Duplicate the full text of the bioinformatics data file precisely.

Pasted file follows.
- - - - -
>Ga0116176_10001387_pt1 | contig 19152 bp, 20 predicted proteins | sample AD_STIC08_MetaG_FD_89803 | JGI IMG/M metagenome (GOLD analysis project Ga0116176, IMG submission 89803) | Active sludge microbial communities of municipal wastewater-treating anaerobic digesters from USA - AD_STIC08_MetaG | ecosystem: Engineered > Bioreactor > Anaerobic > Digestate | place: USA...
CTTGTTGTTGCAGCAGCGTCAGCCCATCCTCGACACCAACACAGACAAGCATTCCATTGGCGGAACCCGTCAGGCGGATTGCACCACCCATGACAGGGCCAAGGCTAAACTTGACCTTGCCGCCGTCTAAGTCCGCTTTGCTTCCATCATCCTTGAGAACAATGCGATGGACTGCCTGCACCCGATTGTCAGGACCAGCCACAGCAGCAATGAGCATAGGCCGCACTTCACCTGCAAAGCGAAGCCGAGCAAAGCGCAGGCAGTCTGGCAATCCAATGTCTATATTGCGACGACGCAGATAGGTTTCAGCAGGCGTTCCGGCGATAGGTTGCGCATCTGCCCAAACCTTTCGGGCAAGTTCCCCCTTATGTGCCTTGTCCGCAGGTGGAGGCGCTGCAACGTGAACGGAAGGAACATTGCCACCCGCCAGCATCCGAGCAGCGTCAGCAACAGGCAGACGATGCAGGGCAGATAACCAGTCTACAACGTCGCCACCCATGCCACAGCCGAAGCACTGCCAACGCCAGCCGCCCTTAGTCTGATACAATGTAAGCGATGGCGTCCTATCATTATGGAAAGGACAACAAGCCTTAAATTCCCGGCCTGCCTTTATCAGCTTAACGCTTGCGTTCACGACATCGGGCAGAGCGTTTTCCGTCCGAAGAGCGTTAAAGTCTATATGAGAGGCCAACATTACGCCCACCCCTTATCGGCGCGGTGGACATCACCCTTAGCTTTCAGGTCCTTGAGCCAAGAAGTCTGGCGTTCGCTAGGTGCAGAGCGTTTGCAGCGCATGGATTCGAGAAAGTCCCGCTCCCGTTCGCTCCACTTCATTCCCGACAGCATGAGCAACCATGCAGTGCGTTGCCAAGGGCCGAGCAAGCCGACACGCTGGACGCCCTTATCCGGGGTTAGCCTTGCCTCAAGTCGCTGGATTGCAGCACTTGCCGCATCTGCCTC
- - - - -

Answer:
>Ga0116176_10001387_pt1 | contig 19152 bp, 20 predicted proteins | sample AD_STIC08_MetaG_FD_89803 | JGI IMG/M metagenome (GOLD analysis project Ga0116176, IMG submission 89803) | Active sludge microbial communities of municipal wastewater-treating anaerobic digesters from USA - AD_STIC08_MetaG | ecosystem: Engineered > Bioreactor > Anaerobic > Digestate | place: USA...
CTTGTTGTTGCAGCAGCGTCAGCCCATCCTCGACACCAACACAGACAAGCATTCCATTGGCGGAACCCGTCAGGCGGATTGCACCACCCATGACAGGGCCAAGGCTAAACTTGACCTTGCCGCCGTCTAAGTCCGCTTTGCTTCCATCATCCTTGAGAACAATGCGATGGACTGCCTGCACCCGATTGTCAGGACCAGCCACAGCAGCAATGAGCATAGGCCGCACTTCACCTGCAAAGCGAAGCCGAGCAAAGCGCAGGCAGTCTGGCAATCCAATGTCTATATTGCGACGACGCAGATAGGTTTCAGCAGGCGTTCCGGCGATAGGTTGCGCATCTGCCCAAACCTTTCGGGCAAGTTCCCCCTTATGTGCCTTGTCCGCAGGTGGAGGCGCTGCAACGTGAACGGAAGGAACATTGCCACCCGCCAGCATCCGAGCAGCGTCAGCAACAGGCAGACGATGCAGGGCAGATAACCAGTCTACAACGTCGCCACCCATGCCACAGCCGAAGCACTGCCAACGCCAGCCGCCCTTAGTCTGATACAATGTAAGCGATGGCGTCCTATCATTATGGAAAGGACAACAAGCCTTAAATTCCCGGCCTGCCTTTATCAGCTTAACGCTTGCGTTCACGACATCGGGCAGAGCGTTTTCCGTCCGAAGAGCGTTAAAGTCTATATGAGAGGCCAACATTACGCCCACCCCTTATCGGCGCGGTGGACATCACCCTTAGCTTTCAGGTCCTTGAGCCAAGAAGTCTGGCGTTCGCTAGGTGCAGAGCGTTTGCAGCGCATGGATTCGAGAAAGTCCCGCTCCCGTTCGCTCCACTTCATTCCCGACAGCATGAGCAACCATGCAGTGCGTTGCCAAGGGCCGAGCAAGCCGACACGCTGGACGCCCTTATCCGGGGTTAGCCTTGCCTCAAGTCGCTGGATTGCAGCACTTGCCGCATCTGCCTC